Article by Dale Grant – Journalist Ninja :
Who doesn’t love a good rivalry? Eagles vs The Cowboys. Pepsi vs Coke. Guy Fieri’s hairstyle vs the passage of time.
But if you grew up in the 1990’s no rivalry was as heated as Nintendo vs Sega. Lines were drawn in the sand and you knew to whom your loyalty aligned.
Those of us, on the Nintendo side of the fence were always jealous of one particular piece of hardware though, the Game Gear. In 1991, to have the ability to play a video game on the go, in color, no less was absolutely the height of technology at the time. It did, however, come at a price to the tune of 6 AA batteries required to power it for 3-5 hours. That meant that for that 12-hour drive to Florida it was going to take 24 batteries to prevent the ever present “Death by Boredom” which was a common affliction in the pre-smartphone world.
It was around this time that the consumer electronics industry began to experiment with Lithium-Ion batteries to create truly rechargeable devices and they have become prevalent within our everyday life. Everything from consumer electronics to new forms of transportation, Lithium-ion batteries are in many of the household items we use every day.
The problem with that… they have been causing an increased number of fires.
When lithium-ion batteries fail or overheat, they can release toxic and flammable gases which can spark fast spreading fires that are exceptionally difficult for fire fighters to extinguish.
In July of 2022, an electric transit bus in Connecticut burst into flames while parked at a depot. Shortly after that, an electric scooter sparked a fire in New York that took two lives, one of which, was a five-year-old girl.
In an interview with NBC News, Ofodike Ezekoye, a fire scientist and professor of mechanical engineering at the University of Texas at Austin stated “The source of the gasses that are creating the flames is confined within a cell battery that will not allow water in” Ezekoye went on to say, “When firefighters are responding to these types of incidents, it takes a lot longer to be able to control the fire because it requires so much more water.”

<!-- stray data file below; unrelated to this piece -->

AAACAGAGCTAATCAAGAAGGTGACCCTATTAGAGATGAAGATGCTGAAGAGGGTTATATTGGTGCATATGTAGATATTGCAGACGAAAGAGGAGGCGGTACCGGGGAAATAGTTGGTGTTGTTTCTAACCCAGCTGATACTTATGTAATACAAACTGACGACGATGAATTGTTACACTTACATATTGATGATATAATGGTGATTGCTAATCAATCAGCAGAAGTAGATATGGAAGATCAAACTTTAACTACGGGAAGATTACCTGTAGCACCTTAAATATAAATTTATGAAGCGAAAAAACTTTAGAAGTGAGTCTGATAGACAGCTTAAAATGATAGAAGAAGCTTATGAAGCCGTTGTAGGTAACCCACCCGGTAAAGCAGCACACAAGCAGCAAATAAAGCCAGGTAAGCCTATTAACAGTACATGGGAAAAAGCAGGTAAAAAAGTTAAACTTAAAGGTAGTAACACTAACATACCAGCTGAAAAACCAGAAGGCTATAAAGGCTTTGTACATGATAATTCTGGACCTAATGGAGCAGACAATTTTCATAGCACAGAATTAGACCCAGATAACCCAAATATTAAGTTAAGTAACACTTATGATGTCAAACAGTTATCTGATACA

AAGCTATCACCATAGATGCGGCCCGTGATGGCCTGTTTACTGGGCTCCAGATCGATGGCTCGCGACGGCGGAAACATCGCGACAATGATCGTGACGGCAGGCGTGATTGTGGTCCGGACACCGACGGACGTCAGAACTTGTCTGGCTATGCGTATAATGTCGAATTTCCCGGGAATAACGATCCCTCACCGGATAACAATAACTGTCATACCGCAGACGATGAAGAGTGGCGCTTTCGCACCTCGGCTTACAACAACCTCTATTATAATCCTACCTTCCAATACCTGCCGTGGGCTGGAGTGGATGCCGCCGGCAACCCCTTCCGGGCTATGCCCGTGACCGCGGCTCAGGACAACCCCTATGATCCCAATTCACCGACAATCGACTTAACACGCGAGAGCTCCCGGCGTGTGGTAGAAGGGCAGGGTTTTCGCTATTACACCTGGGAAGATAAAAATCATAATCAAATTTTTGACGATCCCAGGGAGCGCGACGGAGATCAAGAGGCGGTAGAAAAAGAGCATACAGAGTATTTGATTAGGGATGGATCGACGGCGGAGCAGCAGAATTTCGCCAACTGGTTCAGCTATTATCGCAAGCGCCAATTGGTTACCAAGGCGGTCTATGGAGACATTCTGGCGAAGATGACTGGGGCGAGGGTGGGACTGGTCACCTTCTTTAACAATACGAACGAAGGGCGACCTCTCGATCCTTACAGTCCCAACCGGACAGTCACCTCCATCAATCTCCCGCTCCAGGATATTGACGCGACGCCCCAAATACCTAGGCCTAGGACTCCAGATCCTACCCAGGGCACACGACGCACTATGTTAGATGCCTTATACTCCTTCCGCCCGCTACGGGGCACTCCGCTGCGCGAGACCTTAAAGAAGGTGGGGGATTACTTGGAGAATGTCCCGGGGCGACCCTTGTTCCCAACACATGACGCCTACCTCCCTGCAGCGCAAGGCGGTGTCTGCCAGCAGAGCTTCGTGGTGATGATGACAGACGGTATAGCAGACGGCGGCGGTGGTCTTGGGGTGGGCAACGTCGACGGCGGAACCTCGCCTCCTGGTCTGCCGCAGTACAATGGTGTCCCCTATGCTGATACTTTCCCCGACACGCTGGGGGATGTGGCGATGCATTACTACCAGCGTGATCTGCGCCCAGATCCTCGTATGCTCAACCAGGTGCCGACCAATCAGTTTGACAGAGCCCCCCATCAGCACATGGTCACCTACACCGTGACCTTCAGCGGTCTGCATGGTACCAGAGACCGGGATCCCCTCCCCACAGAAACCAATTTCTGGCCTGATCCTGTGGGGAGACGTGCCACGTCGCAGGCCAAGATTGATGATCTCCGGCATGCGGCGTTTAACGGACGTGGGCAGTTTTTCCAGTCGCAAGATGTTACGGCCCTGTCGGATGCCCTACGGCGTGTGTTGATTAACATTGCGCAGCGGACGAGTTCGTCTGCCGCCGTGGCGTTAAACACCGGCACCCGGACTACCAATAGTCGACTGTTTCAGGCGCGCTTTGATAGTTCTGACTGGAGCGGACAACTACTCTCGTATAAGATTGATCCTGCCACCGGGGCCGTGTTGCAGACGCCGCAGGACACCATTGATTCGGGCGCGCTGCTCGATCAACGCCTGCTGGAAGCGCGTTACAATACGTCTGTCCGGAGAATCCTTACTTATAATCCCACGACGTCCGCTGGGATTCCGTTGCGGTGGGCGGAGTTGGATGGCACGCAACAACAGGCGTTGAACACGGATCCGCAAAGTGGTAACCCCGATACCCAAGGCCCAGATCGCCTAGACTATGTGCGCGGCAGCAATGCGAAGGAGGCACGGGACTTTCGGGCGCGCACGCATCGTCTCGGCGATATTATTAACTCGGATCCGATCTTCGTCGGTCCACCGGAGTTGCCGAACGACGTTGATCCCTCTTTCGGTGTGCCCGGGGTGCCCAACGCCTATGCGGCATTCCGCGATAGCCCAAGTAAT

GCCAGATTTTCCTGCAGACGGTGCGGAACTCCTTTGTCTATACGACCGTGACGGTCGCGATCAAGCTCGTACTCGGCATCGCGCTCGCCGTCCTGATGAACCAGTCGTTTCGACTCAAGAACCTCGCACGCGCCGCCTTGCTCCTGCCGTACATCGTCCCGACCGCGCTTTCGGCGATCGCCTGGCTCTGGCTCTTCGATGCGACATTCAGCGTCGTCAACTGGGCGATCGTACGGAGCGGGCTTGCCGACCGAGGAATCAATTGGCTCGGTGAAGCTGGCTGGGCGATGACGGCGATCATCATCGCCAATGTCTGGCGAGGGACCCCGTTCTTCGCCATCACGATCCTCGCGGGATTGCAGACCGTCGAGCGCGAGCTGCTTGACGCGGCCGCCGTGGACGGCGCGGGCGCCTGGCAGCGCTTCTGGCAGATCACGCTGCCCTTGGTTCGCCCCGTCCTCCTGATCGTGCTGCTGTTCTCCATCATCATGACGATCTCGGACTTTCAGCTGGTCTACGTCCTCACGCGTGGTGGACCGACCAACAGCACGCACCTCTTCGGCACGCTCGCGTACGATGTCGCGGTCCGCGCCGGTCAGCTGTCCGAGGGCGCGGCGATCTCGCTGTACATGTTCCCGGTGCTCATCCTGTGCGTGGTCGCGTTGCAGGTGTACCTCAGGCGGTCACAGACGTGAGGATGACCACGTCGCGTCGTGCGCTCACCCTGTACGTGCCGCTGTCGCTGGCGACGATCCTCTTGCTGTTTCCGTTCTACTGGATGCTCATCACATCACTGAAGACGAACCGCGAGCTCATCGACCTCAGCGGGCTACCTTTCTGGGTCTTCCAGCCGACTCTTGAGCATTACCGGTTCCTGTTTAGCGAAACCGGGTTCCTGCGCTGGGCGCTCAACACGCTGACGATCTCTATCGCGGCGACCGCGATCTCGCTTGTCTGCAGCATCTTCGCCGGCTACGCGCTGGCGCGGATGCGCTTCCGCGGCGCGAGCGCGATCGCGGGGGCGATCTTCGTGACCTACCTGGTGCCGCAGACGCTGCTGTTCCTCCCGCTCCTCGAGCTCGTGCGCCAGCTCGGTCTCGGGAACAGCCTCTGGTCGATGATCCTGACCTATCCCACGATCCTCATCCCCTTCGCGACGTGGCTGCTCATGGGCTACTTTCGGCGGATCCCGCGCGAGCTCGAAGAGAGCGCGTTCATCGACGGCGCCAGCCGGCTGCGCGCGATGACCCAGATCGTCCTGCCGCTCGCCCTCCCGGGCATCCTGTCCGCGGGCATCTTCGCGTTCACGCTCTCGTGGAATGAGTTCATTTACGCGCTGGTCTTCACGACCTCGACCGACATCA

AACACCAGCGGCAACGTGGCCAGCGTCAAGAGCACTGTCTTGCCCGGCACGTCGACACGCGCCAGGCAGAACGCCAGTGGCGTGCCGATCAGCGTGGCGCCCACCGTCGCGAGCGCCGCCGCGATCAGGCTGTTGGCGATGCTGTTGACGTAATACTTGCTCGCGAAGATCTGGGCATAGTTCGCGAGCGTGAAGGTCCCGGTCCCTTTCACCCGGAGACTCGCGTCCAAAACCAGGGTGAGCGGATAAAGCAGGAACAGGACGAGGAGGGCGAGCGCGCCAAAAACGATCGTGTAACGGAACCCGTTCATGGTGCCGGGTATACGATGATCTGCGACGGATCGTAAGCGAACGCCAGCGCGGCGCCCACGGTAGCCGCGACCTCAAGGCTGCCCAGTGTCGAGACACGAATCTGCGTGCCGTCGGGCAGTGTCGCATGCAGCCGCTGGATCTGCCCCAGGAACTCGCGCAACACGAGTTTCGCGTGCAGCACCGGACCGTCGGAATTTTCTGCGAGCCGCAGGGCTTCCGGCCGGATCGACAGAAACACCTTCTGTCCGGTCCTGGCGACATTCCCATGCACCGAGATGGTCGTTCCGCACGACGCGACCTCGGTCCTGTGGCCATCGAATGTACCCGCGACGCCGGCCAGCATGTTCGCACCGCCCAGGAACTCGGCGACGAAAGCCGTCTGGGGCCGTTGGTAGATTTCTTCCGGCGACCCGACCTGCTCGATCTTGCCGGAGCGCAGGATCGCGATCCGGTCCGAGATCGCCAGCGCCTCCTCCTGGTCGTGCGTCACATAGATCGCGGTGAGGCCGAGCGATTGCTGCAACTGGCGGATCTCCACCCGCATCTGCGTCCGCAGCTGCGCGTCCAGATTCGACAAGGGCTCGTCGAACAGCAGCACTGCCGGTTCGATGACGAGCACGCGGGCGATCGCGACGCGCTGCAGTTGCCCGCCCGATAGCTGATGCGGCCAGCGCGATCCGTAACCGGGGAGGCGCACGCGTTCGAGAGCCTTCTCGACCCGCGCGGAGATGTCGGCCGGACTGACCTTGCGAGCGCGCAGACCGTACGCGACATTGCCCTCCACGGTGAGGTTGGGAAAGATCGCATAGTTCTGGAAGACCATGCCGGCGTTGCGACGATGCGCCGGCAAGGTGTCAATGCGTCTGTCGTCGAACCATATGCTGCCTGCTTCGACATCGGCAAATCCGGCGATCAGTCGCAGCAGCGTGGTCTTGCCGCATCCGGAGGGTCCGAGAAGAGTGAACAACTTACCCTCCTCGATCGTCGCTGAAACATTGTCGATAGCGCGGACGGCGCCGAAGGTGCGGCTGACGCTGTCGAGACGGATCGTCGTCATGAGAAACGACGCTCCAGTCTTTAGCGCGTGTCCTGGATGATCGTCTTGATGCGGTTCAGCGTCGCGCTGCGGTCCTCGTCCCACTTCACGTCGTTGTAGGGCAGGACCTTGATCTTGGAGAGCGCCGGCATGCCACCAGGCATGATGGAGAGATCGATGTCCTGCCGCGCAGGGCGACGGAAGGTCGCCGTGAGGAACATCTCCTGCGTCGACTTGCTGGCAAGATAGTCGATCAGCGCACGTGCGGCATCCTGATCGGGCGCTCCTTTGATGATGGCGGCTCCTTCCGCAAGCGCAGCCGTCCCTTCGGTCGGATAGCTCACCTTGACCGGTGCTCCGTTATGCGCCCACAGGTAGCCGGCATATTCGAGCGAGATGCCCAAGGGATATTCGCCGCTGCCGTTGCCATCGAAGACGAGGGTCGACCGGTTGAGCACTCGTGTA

Steve Kerber, the executive director of the nonprofit UL Fire Safety Research Institute, was also interviewed for the NBC News piece. Kerber went on to describe tests he and his team had conducted on failing lithium-ion batteries.
In those tests, failing lithium-ion batteries took only 15 seconds from the first sign of smoke to the windows being blown out in a house. In a traditional fire, it typically takes about three minutes for a room to be engulfed, he said.
Because of the intensity of the heat produced by these fires, firefighters have been employing new technologies which seek to absorb the heat of these blazes as opposed to dissipating it with steam.
While there has been increase in lithium-ion fires, they are still a low probability event. These batteries do come with safety systems designed to prevent fires from starting, the problem is that when these systems fail, the results can be catastrophic.
While many of these battery fires are the result of physical damage to the battery, many believe that cheaply made products falling through regulatory loopholes are to blame.
E-bikes for example have been especially suspect. As their popularity grows, these popular urban alternative to cars have been the cause of more and more fires. As it turns out, large agencies who oversee workplace safety or highway safety do not generally handle bikes, leaving the market flooded with cheap, poorly made bikes that have flown under the regulatory radar.
There are some things that can be done to mitigate the increased risk of Lithium-Ion battery fires. Practicing safe usage and storage is vital as well as following manufacturer recommendations when it comes to usage and charging.
Safe disposal is also vital to preventing battery fires. As previously mentioned, punctures and physical damage are just a few of the factors that lead to these dangerous situations. Lithium-Ion batteries should not be placed in with regular trash or recycling. Check with your local municipality for recommendations on how to safely dispose of these potentially dangerous materials.
Research and common sense is key as well. A product that seems priced too good to be true, likely is and can only increase the risk of product failure.
Until there is better regulation in place, ensuring that all your life safety systems are in place are vital as well. Smoke Detectors, Fire Sprinklers, Fire Alarms, Carbon Monoxide Detectors and fire extinguishers can easily be the difference between life and death.